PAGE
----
Navy's New 'NJP 365' Program Targets Random Sailors Before They Commit A Crime

WASHINGTON, DC – The Navy this week began subjecting randomly-selected Sailors to non-judicial punishment proceedings based on crimes they will likely commit in the future.

Dubbed “NJP 365”, the new program is being tested at a handful of stateside sea and shore commands, and is the newest addendum to the sea service’s 21st Century Sailor and Marine Initiative — a multi-pronged effort to reinforce healthy and positive lifestyles for service members both on duty and off.

“We’re trying to nip things in the bud before they blossom out of control,” said Secretary of the Navy Ray Mabus, during a recent conference call with reporters. “The goal here is to identify those few Sailors who might be feeling a little anxiety now about any of the bad stuff they plan on doing in the future—anything from getting a speeding ticket, to gundecking a maintenance log, to beating their wives during a spice-induced blackout—and then to take preventative action by imposing discipline before they misstep.”

Similar to the Navy’s long-standing drug urinalysis policy and its more recent alcohol detection program, NJP 365 selects test subjects at random and begins its proceedings as soon as those Sailors come to work.

Immediately upon reporting for duty, NJP 365 Sailors are removed from their workspaces and confined to their command 24 hours a day on a restricted liberty status. During that time, a panel of Navy psychologist, psychiatrists, and privately-contracted psychics subject the Sailors to an extensive battery of rigorous tests to determine which crimes they will commit at a later date. Once an individual’s tests are complete, the Sailor stands before his commanding officer during non-judicial punishment proceedings (commonly referred to as “captain’s mast”) and all of the testing data gathered is submitted as evidence.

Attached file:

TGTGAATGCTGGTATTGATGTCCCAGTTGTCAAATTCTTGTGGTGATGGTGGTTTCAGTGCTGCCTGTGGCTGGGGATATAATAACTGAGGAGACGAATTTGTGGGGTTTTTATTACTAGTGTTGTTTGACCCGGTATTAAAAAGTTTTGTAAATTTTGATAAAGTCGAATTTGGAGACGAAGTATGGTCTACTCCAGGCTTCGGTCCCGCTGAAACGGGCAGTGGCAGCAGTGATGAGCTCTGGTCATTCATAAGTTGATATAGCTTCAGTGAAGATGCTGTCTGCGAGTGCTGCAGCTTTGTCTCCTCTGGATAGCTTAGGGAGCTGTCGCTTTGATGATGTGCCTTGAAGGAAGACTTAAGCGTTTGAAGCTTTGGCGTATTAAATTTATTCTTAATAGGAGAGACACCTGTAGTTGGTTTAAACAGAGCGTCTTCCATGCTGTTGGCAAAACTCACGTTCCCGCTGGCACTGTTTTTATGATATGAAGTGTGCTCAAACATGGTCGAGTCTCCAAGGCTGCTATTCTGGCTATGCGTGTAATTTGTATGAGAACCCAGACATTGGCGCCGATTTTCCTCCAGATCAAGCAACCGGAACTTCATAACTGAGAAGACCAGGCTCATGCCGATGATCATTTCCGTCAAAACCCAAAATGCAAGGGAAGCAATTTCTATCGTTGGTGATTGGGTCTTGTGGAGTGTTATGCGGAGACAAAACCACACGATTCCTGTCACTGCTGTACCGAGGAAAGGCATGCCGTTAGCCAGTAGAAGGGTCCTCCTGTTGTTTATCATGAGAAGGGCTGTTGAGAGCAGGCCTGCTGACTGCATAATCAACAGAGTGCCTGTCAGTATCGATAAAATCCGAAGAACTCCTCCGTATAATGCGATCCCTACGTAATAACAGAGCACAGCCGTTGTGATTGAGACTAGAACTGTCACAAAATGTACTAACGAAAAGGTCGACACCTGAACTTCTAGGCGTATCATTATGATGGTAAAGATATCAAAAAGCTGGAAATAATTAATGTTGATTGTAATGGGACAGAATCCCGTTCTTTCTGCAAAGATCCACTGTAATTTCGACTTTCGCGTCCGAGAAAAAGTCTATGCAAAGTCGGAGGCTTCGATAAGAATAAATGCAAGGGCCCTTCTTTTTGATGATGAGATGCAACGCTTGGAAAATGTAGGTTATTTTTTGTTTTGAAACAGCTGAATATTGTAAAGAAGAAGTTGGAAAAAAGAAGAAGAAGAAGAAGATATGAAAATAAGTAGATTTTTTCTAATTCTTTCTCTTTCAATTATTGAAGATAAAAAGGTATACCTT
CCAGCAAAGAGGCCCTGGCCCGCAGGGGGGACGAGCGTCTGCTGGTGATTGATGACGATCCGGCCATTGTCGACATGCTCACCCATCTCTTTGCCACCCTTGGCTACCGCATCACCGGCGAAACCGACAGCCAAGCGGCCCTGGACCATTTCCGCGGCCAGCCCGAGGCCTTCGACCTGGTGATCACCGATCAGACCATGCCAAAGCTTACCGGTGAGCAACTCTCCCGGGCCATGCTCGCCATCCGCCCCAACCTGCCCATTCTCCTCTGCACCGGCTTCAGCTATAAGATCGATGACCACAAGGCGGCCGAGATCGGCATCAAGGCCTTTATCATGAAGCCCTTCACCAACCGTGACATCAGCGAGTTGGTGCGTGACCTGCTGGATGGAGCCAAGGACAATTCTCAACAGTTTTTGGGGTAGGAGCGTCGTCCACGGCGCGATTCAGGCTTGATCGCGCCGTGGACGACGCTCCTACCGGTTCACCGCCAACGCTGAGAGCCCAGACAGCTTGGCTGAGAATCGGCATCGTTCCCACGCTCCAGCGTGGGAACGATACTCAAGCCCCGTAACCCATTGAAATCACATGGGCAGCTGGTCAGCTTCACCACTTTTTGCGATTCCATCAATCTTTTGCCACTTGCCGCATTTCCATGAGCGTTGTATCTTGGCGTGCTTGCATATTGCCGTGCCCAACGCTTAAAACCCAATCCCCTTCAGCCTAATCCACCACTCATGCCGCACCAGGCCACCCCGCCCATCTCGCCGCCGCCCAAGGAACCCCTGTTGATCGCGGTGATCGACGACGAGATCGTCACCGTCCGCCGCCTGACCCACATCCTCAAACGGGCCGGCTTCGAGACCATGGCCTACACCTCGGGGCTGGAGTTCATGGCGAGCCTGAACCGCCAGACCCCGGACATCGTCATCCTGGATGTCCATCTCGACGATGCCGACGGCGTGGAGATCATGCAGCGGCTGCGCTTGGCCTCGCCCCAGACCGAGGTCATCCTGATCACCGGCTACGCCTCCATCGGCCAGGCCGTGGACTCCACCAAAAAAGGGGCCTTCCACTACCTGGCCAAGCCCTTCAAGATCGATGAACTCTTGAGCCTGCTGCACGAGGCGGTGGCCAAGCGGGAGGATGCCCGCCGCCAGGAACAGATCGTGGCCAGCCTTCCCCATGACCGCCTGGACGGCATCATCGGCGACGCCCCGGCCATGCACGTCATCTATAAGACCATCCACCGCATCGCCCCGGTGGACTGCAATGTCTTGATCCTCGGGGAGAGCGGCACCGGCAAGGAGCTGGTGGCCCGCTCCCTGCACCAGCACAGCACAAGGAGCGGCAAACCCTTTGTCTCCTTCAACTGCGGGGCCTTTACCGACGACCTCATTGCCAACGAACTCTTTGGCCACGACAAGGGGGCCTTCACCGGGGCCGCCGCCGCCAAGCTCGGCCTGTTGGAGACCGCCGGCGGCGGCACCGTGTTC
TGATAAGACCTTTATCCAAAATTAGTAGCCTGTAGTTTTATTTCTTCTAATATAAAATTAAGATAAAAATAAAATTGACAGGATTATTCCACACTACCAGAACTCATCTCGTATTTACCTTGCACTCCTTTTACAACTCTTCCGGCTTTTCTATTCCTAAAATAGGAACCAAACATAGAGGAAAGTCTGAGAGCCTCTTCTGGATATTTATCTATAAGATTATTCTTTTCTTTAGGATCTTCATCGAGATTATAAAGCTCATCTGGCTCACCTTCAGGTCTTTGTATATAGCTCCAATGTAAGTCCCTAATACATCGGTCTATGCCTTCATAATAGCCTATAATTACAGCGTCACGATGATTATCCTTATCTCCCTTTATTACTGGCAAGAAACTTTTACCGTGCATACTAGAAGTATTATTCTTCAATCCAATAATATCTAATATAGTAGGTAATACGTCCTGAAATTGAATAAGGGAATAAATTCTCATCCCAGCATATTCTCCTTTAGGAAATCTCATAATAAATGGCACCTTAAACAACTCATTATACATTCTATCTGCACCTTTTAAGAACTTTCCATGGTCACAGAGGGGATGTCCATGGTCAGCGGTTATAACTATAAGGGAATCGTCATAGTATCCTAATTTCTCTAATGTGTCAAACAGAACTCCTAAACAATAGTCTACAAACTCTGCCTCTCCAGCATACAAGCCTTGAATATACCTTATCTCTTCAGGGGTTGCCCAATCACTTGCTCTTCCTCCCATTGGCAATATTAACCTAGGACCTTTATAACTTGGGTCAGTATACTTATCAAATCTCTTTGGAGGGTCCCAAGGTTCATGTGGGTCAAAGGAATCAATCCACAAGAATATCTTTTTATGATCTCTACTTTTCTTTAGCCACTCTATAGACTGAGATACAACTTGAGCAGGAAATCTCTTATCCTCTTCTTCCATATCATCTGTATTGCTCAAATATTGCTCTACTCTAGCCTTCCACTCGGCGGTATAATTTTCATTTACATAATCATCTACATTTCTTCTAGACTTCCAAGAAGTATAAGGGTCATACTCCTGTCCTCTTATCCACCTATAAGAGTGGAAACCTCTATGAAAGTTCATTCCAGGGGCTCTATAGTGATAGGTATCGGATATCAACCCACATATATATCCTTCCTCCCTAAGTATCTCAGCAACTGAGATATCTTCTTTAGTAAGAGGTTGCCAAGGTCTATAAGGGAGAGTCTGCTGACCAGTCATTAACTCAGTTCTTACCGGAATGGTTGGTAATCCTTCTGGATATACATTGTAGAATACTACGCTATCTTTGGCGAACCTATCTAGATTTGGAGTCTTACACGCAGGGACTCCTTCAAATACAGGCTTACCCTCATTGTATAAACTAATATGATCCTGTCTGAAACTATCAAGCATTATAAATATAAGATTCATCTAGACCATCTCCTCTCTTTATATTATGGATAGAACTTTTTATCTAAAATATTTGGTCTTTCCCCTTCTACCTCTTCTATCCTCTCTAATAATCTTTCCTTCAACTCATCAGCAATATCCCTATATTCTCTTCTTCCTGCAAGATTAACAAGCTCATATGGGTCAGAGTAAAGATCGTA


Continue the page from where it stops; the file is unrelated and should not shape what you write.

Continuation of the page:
Since implementation of NJP 365 began, reaction among the rank and file has been mixed.

“I don’t think this is fair. I mean, I’m going to mast this Thursday for stealing a prescription pad and some Percocets from my supervisor at Balboa Medical in July of 2015,” said Seaman Ysenia Espansa, a San Diego-based Sailor who was chosen to participate in the program. “Not only have I never taken a Percocet,” she added, “but I’ve never even thought about trying to strike for Corpsman . . . So, I guess now I’m supposed to, right?”

For those sailors who view NJP 365 as heavy-handed at best and Draconian at worst, Mabus disagreed, saying the program is meant to be non-punitive and used only as a training tool.

“We’re not sending our Sailors to captain’s mast to harm them, we’re doing it to help them,” he said. “There is nothing punitive about NJP 365.”

As a caveat, however, Mabus added that any and all final disciplinary decisions regarding Sailors found guilty of future crimes are at the discretion of the accused Sailor’s commanding officer.

“We’re trying to identify shipmates who need help, primarily,” said Mabus.

“But, if we occasionally encounter that rare Sailor who is deemed to be a real troublemaker a few years down the road, then that member's commanding officer may deal with the situation as he or she sees fit.”

At press time, 26 sailors from NJP 365’s initial test rollout have completed captain’s mast proceedings. Seventeen of the accused were found guilty and awarded reduction in rank and loss of pay, eight others have requested some form of court-martial, and the group's only officer, an unnamed lieutenant (junior-grade) whom the panel determined will commit drunken vehicular manslaughter on Christmas Eve 2017, received verbal counseling.